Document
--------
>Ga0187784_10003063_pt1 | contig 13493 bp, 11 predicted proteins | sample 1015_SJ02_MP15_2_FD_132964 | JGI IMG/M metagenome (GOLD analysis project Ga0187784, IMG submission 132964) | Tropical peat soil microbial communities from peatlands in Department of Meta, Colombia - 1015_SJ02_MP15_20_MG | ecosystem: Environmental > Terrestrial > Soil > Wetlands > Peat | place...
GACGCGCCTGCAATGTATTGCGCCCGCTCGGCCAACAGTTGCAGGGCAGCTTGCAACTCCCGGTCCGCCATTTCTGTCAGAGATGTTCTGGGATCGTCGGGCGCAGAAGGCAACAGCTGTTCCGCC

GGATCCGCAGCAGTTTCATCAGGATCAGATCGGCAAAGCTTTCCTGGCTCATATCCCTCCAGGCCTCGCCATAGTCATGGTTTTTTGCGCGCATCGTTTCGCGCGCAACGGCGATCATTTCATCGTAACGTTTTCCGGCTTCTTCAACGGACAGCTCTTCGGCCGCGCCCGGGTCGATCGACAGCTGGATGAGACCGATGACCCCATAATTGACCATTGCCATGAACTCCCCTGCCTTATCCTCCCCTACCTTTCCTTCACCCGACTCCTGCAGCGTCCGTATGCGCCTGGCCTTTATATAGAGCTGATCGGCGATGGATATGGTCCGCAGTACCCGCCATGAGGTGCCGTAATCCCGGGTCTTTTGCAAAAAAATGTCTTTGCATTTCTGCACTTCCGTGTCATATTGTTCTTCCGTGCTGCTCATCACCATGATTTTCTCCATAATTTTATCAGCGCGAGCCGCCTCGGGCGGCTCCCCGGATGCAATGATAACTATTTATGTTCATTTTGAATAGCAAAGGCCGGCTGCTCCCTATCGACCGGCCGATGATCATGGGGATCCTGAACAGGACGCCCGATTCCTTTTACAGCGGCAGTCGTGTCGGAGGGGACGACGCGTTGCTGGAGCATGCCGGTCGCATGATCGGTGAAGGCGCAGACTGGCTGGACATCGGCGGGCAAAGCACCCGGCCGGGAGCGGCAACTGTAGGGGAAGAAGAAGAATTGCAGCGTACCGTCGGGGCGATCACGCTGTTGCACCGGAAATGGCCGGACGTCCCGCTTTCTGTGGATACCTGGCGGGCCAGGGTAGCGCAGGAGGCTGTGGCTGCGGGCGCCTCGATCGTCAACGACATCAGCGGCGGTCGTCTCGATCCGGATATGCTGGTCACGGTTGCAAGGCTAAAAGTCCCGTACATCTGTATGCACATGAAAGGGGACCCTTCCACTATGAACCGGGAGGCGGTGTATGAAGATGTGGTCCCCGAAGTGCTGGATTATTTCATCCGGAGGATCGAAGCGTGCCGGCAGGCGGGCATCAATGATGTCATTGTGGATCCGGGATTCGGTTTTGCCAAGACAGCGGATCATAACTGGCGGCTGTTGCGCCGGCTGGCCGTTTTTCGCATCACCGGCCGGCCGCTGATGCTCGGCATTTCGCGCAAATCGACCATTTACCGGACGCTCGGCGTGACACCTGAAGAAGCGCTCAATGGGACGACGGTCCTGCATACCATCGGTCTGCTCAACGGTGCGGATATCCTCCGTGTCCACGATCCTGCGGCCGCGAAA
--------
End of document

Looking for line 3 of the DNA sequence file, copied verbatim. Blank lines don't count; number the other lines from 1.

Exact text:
GGATCCGCAGCAGTTTCATCAGGATCAGATCGGCAAAGCTTTCCTGGCTCATATCCCTCCAGGCCTCGCCATAGTCATGGTTTTTTGCGCGCATCGTTTCGCGCGCAACGGCGATCATTTCATCGTAACGTTTTCCGGCTTCTTCAACGGACAGCTCTTCGGCCGCGCCCGGGTCGATCGACAGCTGGATGAGACCGATGACCCCATAATTGACCATTGCCATGAACTCCCCTGCCTTATCCTCCCCTACCTTTCCTTCACCCGACTCCTGCAGCGTCCGTATGCGCCTGGCCTTTATATAGAGCTGATCGGCGATGGATATGGTCCGCAGTACCCGCCATGAGGTGCCGTAATCCCGGGTCTTTTGCAAAAAAATGTCTTTGCATTTCTGCACTTCCGTGTCATATTGTTCTTCCGTGCTGCTCATCACCATGATTTTCTCCATAATTTTATCAGCGCGAGCCGCCTCGGGCGGCTCCCCGGATGCAATGATAACTATTTATGTTCATTTTGAATAGCAAAGGCCGGCTGCTCCCTATCGACCGGCCGATGATCATGGGGATCCTGAACAGGACGCCCGATTCCTTTTACAGCGGCAGTCGTGTCGGAGGGGACGACGCGTTGCTGGAGCATGCCGGTCGCATGATCGGTGAAGGCGCAGACTGGCTGGACATCGGCGGGCAAAGCACCCGGCCGGGAGCGGCAACTGTAGGGGAAGAAGAAGAATTGCAGCGTACCGTCGGGGCGATCACGCTGTTGCACCGGAAATGGCCGGACGTCCCGCTTTCTGTGGATACCTGGCGGGCCAGGGTAGCGCAGGAGGCTGTGGCTGCGGGCGCCTCGATCGTCAACGACATCAGCGGCGGTCGTCTCGATCCGGATATGCTGGTCACGGTTGCAAGGCTAAAAGTCCCGTACATCTGTATGCACATGAAAGGGGACCCTTCCACTATGAACCGGGAGGCGGTGTATGAAGATGTGGTCCCCGAAGTGCTGGATTATTTCATCCGGAGGATCGAAGCGTGCCGGCAGGCGGGCATCAATGATGTCATTGTGGATCCGGGATTCGGTTTTGCCAAGACAGCGGATCATAACTGGCGGCTGTTGCGCCGGCTGGCCGTTTTTCGCATCACCGGCCGGCCGCTGATGCTCGGCATTTCGCGCAAATCGACCATTTACCGGACGCTCGGCGTGACACCTGAAGAAGCGCTCAATGGGACGACGGTCCTGCATACCATCGGTCTGCTCAACGGTGCGGATATCCTCCGTGTCCACGATCCTGCGGCCGCGAAA